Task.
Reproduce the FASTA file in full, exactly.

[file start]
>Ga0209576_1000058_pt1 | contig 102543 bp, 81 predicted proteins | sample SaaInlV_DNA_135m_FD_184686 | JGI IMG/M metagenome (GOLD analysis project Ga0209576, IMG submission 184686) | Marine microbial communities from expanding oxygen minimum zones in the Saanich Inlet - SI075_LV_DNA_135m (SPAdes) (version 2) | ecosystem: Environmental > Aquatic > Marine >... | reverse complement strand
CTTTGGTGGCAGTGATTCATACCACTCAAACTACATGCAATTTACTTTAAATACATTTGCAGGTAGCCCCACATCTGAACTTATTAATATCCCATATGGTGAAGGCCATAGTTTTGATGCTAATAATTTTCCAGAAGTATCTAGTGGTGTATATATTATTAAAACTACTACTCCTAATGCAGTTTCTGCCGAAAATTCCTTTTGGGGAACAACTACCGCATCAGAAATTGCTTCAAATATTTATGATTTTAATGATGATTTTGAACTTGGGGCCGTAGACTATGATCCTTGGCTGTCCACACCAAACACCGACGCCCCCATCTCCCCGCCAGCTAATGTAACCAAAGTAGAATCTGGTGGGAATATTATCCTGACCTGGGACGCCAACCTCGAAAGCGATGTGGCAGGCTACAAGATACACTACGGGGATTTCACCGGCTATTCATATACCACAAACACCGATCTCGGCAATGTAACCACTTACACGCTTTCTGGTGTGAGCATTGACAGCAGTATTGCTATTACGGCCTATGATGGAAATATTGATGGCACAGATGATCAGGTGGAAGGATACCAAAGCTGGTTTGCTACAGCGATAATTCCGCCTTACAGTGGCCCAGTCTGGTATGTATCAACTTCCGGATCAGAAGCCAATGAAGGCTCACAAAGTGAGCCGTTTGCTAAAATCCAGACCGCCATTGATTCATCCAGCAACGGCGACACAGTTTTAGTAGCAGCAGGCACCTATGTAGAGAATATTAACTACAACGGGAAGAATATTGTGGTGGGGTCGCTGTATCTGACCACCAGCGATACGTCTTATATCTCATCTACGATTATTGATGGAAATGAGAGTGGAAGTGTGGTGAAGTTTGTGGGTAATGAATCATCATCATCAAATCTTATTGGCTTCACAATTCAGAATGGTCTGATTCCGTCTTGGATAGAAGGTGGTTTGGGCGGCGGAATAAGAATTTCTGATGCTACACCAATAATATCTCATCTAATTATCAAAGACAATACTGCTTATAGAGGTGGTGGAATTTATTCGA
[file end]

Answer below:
>Ga0209576_1000058_pt1 | contig 102543 bp, 81 predicted proteins | sample SaaInlV_DNA_135m_FD_184686 | JGI IMG/M metagenome (GOLD analysis project Ga0209576, IMG submission 184686) | Marine microbial communities from expanding oxygen minimum zones in the Saanich Inlet - SI075_LV_DNA_135m (SPAdes) (version 2) | ecosystem: Environmental > Aquatic > Marine >... | reverse complement strand
CTTTGGTGGCAGTGATTCATACCACTCAAACTACATGCAATTTACTTTAAATACATTTGCAGGTAGCCCCACATCTGAACTTATTAATATCCCATATGGTGAAGGCCATAGTTTTGATGCTAATAATTTTCCAGAAGTATCTAGTGGTGTATATATTATTAAAACTACTACTCCTAATGCAGTTTCTGCCGAAAATTCCTTTTGGGGAACAACTACCGCATCAGAAATTGCTTCAAATATTTATGATTTTAATGATGATTTTGAACTTGGGGCCGTAGACTATGATCCTTGGCTGTCCACACCAAACACCGACGCCCCCATCTCCCCGCCAGCTAATGTAACCAAAGTAGAATCTGGTGGGAATATTATCCTGACCTGGGACGCCAACCTCGAAAGCGATGTGGCAGGCTACAAGATACACTACGGGGATTTCACCGGCTATTCATATACCACAAACACCGATCTCGGCAATGTAACCACTTACACGCTTTCTGGTGTGAGCATTGACAGCAGTATTGCTATTACGGCCTATGATGGAAATATTGATGGCACAGATGATCAGGTGGAAGGATACCAAAGCTGGTTTGCTACAGCGATAATTCCGCCTTACAGTGGCCCAGTCTGGTATGTATCAACTTCCGGATCAGAAGCCAATGAAGGCTCACAAAGTGAGCCGTTTGCTAAAATCCAGACCGCCATTGATTCATCCAGCAACGGCGACACAGTTTTAGTAGCAGCAGGCACCTATGTAGAGAATATTAACTACAACGGGAAGAATATTGTGGTGGGGTCGCTGTATCTGACCACCAGCGATACGTCTTATATCTCATCTACGATTATTGATGGAAATGAGAGTGGAAGTGTGGTGAAGTTTGTGGGTAATGAATCATCATCATCAAATCTTATTGGCTTCACAATTCAGAATGGTCTGATTCCGTCTTGGATAGAAGGTGGTTTGGGCGGCGGAATAAGAATTTCTGATGCTACACCAATAATATCTCATCTAATTATCAAAGACAATACTGCTTATAGAGGTGGTGGAATTTATTCGA